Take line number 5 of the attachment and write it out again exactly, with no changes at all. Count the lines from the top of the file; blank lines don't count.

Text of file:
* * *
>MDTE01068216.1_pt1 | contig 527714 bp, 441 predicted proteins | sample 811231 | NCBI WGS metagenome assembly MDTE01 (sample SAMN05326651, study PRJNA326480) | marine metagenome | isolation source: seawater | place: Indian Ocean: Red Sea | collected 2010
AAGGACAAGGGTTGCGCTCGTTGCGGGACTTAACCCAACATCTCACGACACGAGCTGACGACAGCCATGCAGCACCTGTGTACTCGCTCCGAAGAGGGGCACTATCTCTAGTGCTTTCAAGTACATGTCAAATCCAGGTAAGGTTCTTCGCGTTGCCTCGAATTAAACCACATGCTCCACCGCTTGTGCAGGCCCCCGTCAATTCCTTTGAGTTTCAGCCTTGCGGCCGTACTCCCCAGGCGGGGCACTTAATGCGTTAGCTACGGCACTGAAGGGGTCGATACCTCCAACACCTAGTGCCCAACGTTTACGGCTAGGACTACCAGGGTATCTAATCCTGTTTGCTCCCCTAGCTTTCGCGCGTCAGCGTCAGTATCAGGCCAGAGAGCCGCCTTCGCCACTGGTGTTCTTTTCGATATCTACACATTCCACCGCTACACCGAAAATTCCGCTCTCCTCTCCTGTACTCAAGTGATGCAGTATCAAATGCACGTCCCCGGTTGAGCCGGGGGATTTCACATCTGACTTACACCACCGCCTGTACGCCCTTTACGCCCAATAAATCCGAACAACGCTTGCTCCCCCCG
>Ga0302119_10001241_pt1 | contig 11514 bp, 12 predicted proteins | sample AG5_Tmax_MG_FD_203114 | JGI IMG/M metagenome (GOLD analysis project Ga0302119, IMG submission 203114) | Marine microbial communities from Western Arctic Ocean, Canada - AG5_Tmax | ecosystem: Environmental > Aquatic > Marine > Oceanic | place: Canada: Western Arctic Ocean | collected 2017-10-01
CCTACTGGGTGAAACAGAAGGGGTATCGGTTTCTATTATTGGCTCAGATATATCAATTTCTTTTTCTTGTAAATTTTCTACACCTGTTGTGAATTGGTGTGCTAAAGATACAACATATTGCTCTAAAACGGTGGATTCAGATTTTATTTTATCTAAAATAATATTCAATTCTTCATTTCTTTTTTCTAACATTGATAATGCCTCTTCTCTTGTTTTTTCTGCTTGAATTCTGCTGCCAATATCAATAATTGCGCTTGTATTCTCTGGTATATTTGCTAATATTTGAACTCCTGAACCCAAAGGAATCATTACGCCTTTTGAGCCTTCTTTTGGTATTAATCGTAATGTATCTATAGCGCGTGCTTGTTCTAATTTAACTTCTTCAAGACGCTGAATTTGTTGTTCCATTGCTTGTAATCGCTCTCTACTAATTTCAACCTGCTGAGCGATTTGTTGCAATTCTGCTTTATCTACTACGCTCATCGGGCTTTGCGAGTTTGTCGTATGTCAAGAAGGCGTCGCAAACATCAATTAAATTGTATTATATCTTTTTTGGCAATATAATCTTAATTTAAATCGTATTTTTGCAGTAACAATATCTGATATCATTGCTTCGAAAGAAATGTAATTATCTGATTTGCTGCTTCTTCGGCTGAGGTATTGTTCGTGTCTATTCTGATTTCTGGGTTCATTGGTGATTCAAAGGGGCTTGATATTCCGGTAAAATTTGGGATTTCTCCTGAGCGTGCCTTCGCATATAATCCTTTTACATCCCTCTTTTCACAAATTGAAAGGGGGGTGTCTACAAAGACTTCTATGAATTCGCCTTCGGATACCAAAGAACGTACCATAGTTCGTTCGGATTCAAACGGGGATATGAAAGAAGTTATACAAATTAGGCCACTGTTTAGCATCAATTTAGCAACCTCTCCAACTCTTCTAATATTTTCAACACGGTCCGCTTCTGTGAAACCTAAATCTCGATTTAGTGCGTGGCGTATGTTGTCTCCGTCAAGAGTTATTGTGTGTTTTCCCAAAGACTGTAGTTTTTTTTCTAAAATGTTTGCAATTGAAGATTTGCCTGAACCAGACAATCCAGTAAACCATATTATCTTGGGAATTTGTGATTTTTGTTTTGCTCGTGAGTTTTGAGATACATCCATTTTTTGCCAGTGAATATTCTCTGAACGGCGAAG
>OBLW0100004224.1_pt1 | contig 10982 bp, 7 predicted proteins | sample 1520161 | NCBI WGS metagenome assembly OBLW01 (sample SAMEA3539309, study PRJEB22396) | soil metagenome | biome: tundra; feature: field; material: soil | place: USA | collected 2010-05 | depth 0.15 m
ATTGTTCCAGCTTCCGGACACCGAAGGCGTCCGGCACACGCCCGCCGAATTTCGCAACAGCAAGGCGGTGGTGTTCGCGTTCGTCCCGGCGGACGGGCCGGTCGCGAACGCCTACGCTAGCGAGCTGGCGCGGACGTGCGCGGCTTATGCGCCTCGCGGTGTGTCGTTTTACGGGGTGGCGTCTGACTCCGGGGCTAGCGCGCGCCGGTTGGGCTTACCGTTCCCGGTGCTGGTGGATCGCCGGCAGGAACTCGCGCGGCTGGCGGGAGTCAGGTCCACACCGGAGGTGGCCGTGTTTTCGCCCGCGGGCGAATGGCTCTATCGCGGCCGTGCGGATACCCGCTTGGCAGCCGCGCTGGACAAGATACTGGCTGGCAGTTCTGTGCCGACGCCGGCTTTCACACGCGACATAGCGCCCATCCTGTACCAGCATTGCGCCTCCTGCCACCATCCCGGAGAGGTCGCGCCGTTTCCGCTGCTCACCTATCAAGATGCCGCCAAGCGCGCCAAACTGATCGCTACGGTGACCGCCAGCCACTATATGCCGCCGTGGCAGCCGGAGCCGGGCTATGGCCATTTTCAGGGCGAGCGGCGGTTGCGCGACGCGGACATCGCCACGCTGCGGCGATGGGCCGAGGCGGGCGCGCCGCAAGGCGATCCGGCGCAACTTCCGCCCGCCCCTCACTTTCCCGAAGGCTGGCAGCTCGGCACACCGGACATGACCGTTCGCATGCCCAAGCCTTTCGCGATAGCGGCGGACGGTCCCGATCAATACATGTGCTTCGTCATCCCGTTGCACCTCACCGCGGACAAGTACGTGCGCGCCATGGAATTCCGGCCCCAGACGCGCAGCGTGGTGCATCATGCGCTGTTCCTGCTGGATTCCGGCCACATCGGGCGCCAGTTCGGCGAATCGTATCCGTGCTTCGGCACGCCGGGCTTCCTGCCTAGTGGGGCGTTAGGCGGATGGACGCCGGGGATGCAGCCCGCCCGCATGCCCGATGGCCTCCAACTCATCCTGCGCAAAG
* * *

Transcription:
>OBLW0100004224.1_pt1 | contig 10982 bp, 7 predicted proteins | sample 1520161 | NCBI WGS metagenome assembly OBLW01 (sample SAMEA3539309, study PRJEB22396) | soil metagenome | biome: tundra; feature: field; material: soil | place: USA | collected 2010-05 | depth 0.15 m